Tuesday, February 26, 2013

"You’ve Been Duped! Ekklesia Does Not Mean 'Called Out Ones'.”

points to "7 Ways to do a Bad word Study" by Nick McDonald:

You’ve heard this: “The word ekklesia is a Greek word for the church that literally means, “called out ones””. Technically, this isn’t true. While combining the two root words (“called out from”) does indeed create something like “called out ones”, the truth is, the word ekklesia is never used that way in the New Testament or its contemporaries. In fact, ekklesia was used to refer to a group of philosophers, mathematicians, or any other kind of assembly in the Greco-Roman world. So unless we’re supposing that actors and gladiators were called to a holy lifestyle by assembling together, we can’t create a relationship between holiness and ekklesia necessarily. While it’s true that the church is composed of “called out” ones – that’s not the particular point of this word. It just means “assembly” or “gathering.”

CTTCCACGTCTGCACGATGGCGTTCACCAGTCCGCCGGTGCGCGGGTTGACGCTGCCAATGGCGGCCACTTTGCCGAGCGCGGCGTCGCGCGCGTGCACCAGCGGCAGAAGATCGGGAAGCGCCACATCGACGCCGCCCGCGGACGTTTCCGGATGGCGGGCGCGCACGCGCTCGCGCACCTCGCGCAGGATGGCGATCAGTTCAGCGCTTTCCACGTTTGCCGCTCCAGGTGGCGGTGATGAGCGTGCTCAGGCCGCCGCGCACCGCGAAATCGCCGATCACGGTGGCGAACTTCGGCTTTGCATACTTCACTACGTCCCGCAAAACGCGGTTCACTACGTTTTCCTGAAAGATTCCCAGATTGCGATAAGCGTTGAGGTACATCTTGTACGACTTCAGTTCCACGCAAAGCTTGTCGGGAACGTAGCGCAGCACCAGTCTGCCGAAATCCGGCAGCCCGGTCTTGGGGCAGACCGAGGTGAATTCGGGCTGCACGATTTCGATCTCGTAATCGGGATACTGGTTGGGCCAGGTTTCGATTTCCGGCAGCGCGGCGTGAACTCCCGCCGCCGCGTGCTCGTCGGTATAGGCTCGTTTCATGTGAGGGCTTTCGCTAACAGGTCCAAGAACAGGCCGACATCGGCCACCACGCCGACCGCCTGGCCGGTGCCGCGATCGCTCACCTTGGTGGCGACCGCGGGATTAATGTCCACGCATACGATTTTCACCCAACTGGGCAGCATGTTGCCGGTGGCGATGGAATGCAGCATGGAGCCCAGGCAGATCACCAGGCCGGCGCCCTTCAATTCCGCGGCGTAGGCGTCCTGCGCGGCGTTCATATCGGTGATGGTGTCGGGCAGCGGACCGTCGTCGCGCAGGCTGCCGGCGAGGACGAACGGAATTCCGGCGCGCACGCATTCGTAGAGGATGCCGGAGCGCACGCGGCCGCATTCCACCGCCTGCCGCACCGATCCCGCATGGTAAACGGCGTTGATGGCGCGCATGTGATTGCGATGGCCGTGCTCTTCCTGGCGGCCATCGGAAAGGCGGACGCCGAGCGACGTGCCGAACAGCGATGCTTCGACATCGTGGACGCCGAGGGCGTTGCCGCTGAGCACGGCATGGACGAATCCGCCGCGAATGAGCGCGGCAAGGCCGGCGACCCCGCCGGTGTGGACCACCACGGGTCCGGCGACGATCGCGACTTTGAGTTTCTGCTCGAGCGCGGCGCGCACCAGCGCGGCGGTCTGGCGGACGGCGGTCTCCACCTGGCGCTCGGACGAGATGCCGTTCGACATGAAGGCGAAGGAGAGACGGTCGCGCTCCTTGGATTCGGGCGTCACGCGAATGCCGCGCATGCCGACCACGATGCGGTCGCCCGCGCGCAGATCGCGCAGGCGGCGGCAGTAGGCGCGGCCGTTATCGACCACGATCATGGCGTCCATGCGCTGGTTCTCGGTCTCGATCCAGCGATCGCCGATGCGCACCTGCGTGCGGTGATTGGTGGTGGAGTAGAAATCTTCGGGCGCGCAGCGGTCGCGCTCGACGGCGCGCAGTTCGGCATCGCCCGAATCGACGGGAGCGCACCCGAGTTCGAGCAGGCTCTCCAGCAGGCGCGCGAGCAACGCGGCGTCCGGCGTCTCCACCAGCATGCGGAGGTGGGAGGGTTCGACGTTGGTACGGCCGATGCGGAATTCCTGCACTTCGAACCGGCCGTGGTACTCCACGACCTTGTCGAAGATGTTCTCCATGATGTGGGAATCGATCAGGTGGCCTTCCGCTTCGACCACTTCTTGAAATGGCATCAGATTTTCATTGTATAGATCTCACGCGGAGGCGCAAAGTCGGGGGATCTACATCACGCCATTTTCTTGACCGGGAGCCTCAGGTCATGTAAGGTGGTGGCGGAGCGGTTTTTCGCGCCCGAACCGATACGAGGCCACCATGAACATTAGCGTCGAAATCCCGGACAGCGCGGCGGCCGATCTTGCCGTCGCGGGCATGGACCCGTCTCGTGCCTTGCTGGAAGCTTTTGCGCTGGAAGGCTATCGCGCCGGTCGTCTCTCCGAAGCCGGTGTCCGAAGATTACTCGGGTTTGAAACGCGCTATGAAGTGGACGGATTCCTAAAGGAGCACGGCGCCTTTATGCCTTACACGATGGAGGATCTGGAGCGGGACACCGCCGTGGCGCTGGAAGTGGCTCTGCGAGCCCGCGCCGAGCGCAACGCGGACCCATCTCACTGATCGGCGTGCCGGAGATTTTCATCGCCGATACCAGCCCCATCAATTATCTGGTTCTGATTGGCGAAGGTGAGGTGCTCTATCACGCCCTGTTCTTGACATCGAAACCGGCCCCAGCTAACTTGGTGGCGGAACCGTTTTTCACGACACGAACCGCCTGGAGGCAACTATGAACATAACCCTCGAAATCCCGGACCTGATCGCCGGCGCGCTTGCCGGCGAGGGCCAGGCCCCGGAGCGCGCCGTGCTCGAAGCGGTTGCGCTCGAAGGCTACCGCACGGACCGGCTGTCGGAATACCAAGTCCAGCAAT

Nick McDonald
See also Craig Keener:

Another example of this problem occurs when interpreters speak of the Church as the “called-out ones” based on the Greek word for church,ekklesia.  We are, to be sure, “called-out,” but we know that for other reasons, not because we can determine that from ekklesia.  Some divideekklesia into ek, meaning “out of,” and kaleo, which means “call.”  Butekklesia had already been used by Greeks for centuries to mean an “assembly” or “gathering”; Jewish people who knew Greek spoke of the congregation of Israel in the wilderness as God’s ekklesia.  So the New Testament does not make up a new word to call Christians the “called-out-ones”; rather, it uses a standard term for an assembly, and probably the first Christians thought especially of God’s own assembly in the Old Testament, his people.  LINK

See also:
  1.  ekklesia NOT "called out" and separate from society

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